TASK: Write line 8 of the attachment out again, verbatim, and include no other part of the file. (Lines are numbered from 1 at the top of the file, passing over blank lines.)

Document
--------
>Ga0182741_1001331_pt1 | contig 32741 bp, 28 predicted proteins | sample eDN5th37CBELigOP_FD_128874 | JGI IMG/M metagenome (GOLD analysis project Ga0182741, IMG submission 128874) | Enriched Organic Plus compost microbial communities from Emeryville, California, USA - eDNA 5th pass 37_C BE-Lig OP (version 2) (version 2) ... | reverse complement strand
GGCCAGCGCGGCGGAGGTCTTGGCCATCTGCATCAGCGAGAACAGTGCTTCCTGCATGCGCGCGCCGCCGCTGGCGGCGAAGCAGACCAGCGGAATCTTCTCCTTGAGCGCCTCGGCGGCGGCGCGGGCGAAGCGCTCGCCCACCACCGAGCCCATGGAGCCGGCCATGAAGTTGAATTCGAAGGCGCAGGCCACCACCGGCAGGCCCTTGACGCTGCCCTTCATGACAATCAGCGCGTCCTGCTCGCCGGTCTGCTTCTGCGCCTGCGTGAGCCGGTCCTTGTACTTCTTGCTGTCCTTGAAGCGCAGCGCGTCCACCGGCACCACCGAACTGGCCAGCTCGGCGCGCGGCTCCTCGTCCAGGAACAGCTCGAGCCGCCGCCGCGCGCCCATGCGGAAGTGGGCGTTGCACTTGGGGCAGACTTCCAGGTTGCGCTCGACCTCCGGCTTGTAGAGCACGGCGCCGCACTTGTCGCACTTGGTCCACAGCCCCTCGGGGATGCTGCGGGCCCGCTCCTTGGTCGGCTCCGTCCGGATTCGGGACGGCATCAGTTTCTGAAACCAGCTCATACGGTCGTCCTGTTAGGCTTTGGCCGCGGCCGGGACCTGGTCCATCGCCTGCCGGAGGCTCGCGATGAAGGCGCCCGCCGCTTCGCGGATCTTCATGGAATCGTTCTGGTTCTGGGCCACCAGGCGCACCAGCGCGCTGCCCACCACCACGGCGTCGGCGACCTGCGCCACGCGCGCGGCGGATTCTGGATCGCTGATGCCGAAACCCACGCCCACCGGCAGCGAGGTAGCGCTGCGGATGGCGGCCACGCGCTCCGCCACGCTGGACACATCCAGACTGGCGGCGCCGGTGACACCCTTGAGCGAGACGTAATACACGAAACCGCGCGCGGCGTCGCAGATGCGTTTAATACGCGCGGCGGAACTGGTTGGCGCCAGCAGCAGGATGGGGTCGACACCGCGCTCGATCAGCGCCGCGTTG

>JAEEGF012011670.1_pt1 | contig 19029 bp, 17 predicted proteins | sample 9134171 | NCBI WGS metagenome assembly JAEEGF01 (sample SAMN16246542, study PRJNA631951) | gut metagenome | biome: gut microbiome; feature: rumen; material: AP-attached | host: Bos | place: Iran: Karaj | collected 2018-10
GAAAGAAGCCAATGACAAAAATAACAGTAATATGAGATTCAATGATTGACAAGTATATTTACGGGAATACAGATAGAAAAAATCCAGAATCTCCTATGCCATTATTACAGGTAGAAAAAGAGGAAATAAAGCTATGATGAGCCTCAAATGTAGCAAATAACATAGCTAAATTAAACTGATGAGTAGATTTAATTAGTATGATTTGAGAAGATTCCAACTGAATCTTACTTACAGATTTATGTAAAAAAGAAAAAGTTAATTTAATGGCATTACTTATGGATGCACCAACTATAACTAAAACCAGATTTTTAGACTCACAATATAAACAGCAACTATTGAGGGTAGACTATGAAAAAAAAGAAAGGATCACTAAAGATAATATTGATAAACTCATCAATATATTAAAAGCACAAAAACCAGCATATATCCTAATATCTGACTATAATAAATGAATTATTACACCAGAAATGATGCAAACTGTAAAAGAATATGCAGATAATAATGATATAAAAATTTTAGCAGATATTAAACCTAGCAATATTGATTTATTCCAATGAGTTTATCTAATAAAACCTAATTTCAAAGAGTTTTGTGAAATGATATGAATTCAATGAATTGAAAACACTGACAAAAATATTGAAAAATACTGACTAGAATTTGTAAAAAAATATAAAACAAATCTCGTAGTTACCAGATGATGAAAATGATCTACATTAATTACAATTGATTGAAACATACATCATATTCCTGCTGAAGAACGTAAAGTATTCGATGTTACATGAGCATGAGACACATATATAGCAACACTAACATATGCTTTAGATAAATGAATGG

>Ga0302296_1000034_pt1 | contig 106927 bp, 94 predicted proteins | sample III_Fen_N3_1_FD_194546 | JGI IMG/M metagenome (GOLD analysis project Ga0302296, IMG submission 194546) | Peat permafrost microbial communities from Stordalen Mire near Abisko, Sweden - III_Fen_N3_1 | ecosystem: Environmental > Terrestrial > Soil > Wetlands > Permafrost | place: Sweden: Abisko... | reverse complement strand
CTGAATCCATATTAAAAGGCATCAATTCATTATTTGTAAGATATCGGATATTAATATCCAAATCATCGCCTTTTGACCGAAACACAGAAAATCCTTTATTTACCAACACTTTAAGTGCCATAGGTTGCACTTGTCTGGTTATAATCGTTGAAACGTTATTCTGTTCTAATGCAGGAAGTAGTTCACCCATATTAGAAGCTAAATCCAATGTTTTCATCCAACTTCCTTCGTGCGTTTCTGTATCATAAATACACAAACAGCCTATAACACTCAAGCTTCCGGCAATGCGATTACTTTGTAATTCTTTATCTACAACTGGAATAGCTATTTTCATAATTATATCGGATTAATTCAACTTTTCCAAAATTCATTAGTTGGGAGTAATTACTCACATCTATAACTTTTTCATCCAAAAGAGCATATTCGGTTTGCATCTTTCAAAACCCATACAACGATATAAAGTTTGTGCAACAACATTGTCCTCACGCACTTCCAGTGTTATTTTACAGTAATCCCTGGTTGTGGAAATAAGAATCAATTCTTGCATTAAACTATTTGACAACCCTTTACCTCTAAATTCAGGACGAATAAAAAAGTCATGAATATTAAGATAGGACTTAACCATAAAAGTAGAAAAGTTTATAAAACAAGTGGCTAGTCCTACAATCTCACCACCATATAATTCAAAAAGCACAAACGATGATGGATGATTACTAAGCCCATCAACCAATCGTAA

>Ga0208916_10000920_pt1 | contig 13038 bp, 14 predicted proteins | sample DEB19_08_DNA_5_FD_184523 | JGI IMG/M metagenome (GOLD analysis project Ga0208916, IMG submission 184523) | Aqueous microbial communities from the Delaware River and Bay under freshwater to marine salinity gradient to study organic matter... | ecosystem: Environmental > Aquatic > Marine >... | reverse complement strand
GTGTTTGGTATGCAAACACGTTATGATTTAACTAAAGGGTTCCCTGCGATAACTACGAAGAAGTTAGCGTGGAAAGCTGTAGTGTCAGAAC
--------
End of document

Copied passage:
GTGTTTGGTATGCAAACACGTTATGATTTAACTAAAGGGTTCCCTGCGATAACTACGAAGAAGTTAGCGTGGAAAGCTGTAGTGTCAGAAC